Friday, October 30, 2015

Microreview [TV / Film ] : Fear Itself

The disturbingly-talented young director Charlie Lyne has followed up his hypnotic and dizzying collage meditation of a film 'Beyond Clueless' with a similar yet even more powerful film. Fear Itself is again a narrated psychological poem over caramel-smooth editing of clips from film after film, some famous, some obscure. His first feature explored teen movies and this time, appropriately for Halloween week, he takes on the subject of horror movies.

However, and frustratingly for those without the access to it, it is a BBC 'iPlayer' exclusive - part of a new wave of programming commissioned just to seen on their UK-only on-demand service. Do look into ways to see this though, as it is a treasure of art and of genre-love.

The director describes the idea best himself on the BBC site. He says: “I got about 20 minutes into the first feature-length commission from BBC iPlayer, Adam Curtis’s Bitter Lake, before I started fidgeting with excitement about what an incredible platform it had become for weird and wonderful art - art that wouldn’t quite fit anywhere else. About a month later I somehow found myself beginning work on Fear Itself, the second feature-length commission from BBC iPlayer. No pressure then. The last six months have been a whirlwind of experimentation, discovery and occasional terror, attempting to make a film that both evokes and scrutinises the effects of horror cinema at the same time. I’m thrilled (and more than a little anxious) to be releasing the film into the wilds of the internet, where it can finally be scrutinised in its own right.”

Narrated by Amy E. Watson, a Scottish-Canadian actor, she plays the voice of a young woman who from the start has clearly suffered an "accident" or mentally-scarring experience of some kind. She explains how she has taken to watching scary films, night after night, and begins to calmly criticise them for their ability and intention to push our psychic buttons. Even as she becomes used to the scare tactics, she never loses the realisation of feeling manipulated, and of still helplessly jumping in surprise, or feeling the cold chill of dread. While her own mystery is never really resolved, her dreamy, wandering, near-poetical ruminations on cinema and more so on fear itself (see what I did there...?) allow Lyne a wobbly, fractured template on which to bind an endless flow of mainly silent clips from horror cinema's greatest moments.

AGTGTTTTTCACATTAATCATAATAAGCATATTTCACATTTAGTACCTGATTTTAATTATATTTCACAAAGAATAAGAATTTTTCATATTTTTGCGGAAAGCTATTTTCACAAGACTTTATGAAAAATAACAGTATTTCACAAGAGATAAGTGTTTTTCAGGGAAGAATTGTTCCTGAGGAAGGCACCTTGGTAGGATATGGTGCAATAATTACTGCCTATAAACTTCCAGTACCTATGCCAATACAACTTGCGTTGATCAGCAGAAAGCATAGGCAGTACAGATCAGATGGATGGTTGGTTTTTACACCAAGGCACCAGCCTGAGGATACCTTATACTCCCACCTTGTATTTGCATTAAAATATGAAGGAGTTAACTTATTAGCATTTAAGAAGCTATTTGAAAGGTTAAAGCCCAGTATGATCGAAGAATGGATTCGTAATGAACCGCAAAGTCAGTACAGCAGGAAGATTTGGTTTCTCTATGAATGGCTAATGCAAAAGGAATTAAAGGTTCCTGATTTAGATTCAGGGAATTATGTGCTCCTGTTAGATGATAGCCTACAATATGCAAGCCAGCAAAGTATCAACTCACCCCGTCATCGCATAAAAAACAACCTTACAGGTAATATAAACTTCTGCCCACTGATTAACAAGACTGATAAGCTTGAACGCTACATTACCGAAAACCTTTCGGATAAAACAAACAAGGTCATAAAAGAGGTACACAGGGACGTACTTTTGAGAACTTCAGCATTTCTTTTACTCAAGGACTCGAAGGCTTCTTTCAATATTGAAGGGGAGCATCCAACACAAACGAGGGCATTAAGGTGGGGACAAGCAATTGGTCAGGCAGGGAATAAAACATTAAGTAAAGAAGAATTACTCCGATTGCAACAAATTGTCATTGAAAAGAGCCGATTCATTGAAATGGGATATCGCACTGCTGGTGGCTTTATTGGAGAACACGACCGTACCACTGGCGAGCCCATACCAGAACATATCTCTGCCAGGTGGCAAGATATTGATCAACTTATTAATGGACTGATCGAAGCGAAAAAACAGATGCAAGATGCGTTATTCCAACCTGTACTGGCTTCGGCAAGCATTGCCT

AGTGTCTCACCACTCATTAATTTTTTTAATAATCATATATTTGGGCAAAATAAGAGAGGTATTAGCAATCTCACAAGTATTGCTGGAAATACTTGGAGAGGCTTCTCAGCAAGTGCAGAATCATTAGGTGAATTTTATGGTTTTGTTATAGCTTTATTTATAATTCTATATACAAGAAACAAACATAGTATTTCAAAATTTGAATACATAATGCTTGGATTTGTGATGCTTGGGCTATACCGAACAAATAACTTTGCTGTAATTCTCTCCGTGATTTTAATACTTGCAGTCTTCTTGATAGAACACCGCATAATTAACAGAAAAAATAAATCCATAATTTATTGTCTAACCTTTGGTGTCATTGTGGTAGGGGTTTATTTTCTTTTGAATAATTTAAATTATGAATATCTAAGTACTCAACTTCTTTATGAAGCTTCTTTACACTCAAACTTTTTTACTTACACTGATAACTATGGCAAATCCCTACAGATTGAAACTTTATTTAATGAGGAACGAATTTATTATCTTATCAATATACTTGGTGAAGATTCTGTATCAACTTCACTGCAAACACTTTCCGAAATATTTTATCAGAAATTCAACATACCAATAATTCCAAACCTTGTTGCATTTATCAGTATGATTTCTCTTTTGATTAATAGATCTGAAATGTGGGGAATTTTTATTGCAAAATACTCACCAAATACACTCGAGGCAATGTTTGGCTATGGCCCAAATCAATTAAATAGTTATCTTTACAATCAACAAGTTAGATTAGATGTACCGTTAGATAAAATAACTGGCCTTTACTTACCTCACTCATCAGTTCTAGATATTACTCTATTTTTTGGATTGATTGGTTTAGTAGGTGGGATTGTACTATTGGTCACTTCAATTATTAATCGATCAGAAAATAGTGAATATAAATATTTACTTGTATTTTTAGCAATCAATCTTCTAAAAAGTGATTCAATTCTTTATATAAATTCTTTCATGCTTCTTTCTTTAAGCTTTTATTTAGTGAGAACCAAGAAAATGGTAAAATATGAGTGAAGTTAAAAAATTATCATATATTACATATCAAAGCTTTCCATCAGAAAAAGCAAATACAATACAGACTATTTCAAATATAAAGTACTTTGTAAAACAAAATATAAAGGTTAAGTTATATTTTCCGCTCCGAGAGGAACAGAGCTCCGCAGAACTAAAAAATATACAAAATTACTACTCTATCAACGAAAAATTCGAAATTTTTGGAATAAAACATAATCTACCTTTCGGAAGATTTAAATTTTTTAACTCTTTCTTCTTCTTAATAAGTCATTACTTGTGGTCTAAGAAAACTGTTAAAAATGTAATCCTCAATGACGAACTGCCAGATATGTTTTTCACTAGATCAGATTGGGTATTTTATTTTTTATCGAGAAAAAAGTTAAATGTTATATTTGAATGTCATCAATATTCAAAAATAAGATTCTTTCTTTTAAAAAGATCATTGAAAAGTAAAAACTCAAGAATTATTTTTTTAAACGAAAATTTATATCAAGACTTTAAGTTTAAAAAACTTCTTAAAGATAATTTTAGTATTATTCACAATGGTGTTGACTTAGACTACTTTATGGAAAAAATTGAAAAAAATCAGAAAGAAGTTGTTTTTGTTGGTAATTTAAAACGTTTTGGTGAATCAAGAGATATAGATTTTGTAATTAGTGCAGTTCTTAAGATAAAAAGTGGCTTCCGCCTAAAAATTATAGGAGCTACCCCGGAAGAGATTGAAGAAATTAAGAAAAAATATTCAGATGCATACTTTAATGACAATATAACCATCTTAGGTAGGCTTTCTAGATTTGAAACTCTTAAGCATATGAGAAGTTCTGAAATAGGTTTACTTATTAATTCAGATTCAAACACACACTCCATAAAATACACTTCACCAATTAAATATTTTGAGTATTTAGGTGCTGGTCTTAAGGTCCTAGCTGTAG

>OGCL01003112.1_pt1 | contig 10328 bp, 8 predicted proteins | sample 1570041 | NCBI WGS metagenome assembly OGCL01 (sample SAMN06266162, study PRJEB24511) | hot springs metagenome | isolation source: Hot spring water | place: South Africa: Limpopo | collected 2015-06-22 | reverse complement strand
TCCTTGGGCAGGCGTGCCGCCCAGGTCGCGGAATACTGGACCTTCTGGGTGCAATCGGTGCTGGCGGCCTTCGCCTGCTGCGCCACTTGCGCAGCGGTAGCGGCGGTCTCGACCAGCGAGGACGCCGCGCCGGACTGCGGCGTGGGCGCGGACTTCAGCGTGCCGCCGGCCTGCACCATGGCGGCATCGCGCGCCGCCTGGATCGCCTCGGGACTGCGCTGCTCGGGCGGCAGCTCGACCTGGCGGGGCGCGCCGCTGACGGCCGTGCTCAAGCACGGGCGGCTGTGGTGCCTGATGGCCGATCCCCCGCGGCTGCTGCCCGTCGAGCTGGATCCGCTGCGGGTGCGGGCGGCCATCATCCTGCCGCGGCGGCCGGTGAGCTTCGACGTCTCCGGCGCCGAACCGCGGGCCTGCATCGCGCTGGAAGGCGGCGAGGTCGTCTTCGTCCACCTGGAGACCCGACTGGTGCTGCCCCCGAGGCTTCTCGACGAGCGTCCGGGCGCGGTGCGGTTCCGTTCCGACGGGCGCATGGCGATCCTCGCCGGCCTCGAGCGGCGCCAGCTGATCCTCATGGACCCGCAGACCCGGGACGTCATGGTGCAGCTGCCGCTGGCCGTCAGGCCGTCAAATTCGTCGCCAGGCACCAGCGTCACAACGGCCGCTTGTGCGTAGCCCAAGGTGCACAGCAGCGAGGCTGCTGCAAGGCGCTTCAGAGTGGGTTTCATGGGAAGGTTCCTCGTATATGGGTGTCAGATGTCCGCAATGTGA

Some clips were familiar to me but a delightfully high percentage of the footage and the films it is from were new to my eyes, and like a more 'standard' documentary on film, it inspires you to seek out the films in question (although I often find the clips give a false impression of a better film than really exists, misleading like a slick trailer can also do). Don't Look Now, Peeping Tom, The Exorcist, Psycho, Ringu (probably still my all-time favourite), and other classics feature, but also more cult greats, like Tetsuo, Scanners, Altered States, Lost Highway, La Casa Dalle Finestre Che Ridono,  and films I have never heard of before, all merge into one long trip of a montage. Also included are films that one wouldn't label 'horror' at all, like Alive, Enduring Love (one of my favourite scenes in all literature, and then cinema, plus - Bond in glasses!) and Gravity (bloody spoiler alert in that case - thanks Lyne for ruining the ending for me!) but help serve the script's thoughts on human fear and terror.

After a while (the film is almost 90 minutes long), the script and Watson's childlike gentle voice begins to tire, and I found myself watching this over four separate sessions. Yet I'm sure with a free evening on the sofa and a box of Colorado special cigarettes, a full immersion would be far more powerful.  Another criticism is the occasionally too-literal moments of narration that caused the wrong kind of laughter from me ("The last time I felt that kind of fear, I was watching a film with Liv Tyler in it" - The Strangers is a pretty good film but, jeez that is a bit crap). Some of the clips, shorn of the deeper meaning of the film they are from, just amused and interested me, like when one is in a cool bar or club (well, I imagine - I haven't been to one for a while!) and there is some cult film on in the background. But freed perhaps of the restrictions of being broadcast on the main network, Lyne also includes some truly gruesome body horror, and some very unsettling sequences. Along with the overall hypnotic power of the quiet, clam narration, I found myself lost in its web, and thinking myself about fear and how true terror works in my own mind. As such, this manages to be one of the most bleakly disturbing pieces of TV I have seen in a long time, and can there be any higher praise in the days leading up to All Hallow's Eve...?

The Math:

Objective assessment : 8/10

Bonuses : +1 for making me want to seek out new films that I never knew existed
Penalties: -1 for the occasional mask-slip of the narration, which can never hope to keep its spell over 90 minutes

Nerd Coefficient : 8/10 "totally worth your time and attention"

posted by English Scribbler, scream queen and contributor since 2013